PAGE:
Rigor mortis is the most recognisable sign of death where the corpse becomes stiff and is difficult to move or manipulate.
What is Rigor Mortis?
Rigor mortis is the most recognisable sign of death where the corpse becomes stiff and is difficult to move or manipulate. It is derived from the Latin words: rigor which means stiffness and mortis which means death. In humans, it typically commences after about three to four hours and reaches maximum stiffness after 12 hours. It totaly dissipates after 48 to 60 hours after death.
After death, cellular respiration ceases, depleting the corpse of oxygen and the body stiffens due to chemical reactions. Rigor Mortis is extremely important in forensic sciences. A body goes stiff in the position it was in when the person dies. If the position in which a body is found does not match where it is found. For example, if it is flat on its back with one leg up, that could mean someone moved it.
It also helps investigators determine the time of death. However, rigor mortis slows down in cold temperatures. When conditions are warm, the onset and pace of rigor mortis are sped up by providing a conducive environment for the metabolic processes that cause decay. Therefore, a person who dies outside in freezing temperatures may experience rigor mortis over several days more than normal. So investigators may have to abandon it as a tool for determining time of death.
What causes Rigor Mortis?
Rigor mortis is the reason why the word "stiff" is a slang term for a dead body. Two or three hours after a person or animal dies, the muscles start to stiffen. This phenomenon progresses in a downward, head-to-toe direction. In 12 to 18 hours the body is, as the saying goes, stiff as a board. At this stage, you can move the joints only by force, breaking them in the process.
It takes about two days for rigor mortis to fade, and once it does, decay sets in. If the body isn't embalmed or cooled to 38 degrees Fahrenheit (3.3 degrees Celsius) or below, it will quickly decompose.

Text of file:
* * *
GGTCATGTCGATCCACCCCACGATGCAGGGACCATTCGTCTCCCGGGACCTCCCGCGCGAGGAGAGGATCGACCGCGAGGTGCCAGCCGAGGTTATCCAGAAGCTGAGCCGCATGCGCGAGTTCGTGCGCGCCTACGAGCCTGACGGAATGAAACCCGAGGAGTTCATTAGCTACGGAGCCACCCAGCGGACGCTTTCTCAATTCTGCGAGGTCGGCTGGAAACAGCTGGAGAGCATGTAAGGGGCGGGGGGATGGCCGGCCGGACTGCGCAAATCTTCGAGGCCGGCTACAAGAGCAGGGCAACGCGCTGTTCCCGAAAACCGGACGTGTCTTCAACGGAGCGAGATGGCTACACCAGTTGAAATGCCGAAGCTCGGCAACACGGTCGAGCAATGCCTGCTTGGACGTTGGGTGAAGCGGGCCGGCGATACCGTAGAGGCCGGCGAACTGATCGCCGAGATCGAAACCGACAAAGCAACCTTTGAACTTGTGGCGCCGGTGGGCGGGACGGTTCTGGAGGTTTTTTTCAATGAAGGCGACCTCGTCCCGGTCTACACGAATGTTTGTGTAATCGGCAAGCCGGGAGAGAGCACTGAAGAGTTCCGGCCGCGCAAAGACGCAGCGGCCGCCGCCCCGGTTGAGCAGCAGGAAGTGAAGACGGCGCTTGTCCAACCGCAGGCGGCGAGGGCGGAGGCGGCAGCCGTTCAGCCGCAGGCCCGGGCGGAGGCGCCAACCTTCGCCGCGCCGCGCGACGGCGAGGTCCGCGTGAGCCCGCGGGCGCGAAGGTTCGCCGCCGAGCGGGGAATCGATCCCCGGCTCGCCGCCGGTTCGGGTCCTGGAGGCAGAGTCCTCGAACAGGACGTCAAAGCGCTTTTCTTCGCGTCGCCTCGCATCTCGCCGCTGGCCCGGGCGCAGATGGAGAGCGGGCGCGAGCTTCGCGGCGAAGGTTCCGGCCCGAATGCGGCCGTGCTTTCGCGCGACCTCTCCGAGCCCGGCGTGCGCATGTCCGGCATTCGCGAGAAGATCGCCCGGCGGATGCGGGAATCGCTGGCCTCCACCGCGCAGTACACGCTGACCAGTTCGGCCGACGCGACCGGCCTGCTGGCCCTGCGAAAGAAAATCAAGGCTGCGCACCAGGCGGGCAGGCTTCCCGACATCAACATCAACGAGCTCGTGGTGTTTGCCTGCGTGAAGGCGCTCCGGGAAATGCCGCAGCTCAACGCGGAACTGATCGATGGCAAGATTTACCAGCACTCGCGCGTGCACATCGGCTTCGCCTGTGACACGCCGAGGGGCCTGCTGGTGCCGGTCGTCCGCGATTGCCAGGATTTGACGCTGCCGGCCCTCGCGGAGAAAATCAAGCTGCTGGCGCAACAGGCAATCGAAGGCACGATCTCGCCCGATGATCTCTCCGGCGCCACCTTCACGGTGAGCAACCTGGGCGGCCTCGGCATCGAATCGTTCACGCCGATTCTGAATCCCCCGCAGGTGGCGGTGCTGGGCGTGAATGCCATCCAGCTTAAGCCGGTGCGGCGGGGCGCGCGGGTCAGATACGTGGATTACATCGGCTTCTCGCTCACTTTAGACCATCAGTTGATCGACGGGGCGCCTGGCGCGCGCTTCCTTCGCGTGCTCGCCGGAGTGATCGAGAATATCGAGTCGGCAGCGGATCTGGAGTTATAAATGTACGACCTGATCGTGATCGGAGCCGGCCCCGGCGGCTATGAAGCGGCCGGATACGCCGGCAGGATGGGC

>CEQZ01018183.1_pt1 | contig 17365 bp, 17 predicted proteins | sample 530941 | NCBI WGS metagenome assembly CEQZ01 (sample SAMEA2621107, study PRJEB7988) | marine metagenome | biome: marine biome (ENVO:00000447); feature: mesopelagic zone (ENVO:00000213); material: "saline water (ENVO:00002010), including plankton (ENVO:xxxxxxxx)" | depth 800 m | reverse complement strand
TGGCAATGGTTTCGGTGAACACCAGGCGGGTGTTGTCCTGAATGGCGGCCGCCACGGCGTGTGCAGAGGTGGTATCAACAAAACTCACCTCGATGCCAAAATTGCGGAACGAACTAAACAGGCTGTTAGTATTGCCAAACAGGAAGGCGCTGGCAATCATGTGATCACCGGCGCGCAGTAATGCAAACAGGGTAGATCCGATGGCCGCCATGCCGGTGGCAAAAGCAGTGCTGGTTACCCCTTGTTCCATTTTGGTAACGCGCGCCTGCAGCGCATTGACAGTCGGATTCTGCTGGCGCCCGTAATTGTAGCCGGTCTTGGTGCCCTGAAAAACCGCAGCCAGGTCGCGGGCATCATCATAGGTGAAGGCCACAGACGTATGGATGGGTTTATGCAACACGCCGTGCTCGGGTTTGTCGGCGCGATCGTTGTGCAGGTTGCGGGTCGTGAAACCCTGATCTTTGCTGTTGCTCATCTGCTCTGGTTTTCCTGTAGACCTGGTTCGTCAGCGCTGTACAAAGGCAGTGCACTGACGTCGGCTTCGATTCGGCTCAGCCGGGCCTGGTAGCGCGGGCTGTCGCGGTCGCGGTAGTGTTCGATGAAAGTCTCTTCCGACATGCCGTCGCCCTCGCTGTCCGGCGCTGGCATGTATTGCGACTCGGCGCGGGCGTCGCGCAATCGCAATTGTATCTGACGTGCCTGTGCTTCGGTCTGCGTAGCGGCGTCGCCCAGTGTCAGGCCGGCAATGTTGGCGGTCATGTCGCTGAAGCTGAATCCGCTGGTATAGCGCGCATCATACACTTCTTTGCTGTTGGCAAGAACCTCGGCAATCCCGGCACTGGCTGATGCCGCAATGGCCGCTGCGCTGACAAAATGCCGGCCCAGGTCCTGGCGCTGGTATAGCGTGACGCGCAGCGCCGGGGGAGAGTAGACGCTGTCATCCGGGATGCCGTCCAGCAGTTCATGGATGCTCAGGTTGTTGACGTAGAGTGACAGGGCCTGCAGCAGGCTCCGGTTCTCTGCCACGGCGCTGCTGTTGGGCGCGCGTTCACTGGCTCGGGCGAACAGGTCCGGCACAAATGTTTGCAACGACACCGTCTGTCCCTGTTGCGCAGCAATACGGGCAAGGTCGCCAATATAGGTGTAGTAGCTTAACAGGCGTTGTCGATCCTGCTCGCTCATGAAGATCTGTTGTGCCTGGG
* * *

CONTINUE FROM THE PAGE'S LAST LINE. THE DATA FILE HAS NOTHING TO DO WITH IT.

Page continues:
To people who work in mortuaries, rigor is an unimportant, temporary condition. It may require them to massage the deceased's extremities to reduce stiffness and allow for easier, more effective embalming. But to police, medical examiners and lawyers in the criminal justice system, rigor mortis has much more significance. It's a clue to understanding the circumstances of someone's unexpected -- and possibly violent -- death. Rigor mortis is a piece of the forensic jigsaw puzzle, and combined with other details, it can help detectives and medical examiners figure out what happened.
But what turns flexible joints into immovable structures, and why does the process reverse itself later? Next, we'll look at why muscle tissue goes through this transformation after death.
The Chemicals of Life and Rigor Mortis
Why does a dead body go board-stiff for two or more days? The easiest answer boils down to this: A biochemical chain reaction that causes a living person's muscles to move stops working when someone dies. When the reaction stops, the muscles become locked in place.
You have to look deep inside muscle cells to find a more detailed explanation. At the microscopic level, skeletal muscle fibers -- the ones that attach to your bones -- have two main parts:
- Thick filaments, made of the protein molecule myosin
- Thin filaments, made of the protein molecule actin
The fibers include other proteins as well, but actin and myosin are at the heart of rigor mortis.
When you lift a weight or scratch your head, a nerve impulse sets off a biochemical reaction that causes myosin to stick to actin. These two molecules lock together, pulling the muscle's thick and thin filaments toward each other. When thousands of filaments pull together all at once, over and over, you have a muscle contraction. You can read more about all the steps of this process in How Muscles Work.
Once the actin and myosin molecules stick together, they stay that way until another molecule, adenosine triphosphate (ATP), attaches to the myosin and forces it to let go. Your body uses the oxygen you breathe to help make ATP. That oxygen supply ends, of course, with death. Without ATP, the thick and thin filaments can't slide away from each other. The result is that the muscles stay contracted -- hence rigor mortis.
During rigor mortis, another process called autolysis takes place. This is the self-digestion of the body's cells. The walls of the cells give way, and their contents flow out. Rigor mortis ends not because the muscles relax, but because autolysis takes over. The muscles break down and become soft on their way to further decomposition.
Although this helps explain why rigor mortis comes and goes, it's the outward appearance -- the relative stiffness of the body -- rather than the process that's of most interest to investigators. Next, we'll explore how the gradual progression of rigor mortis plays a part in solving crimes.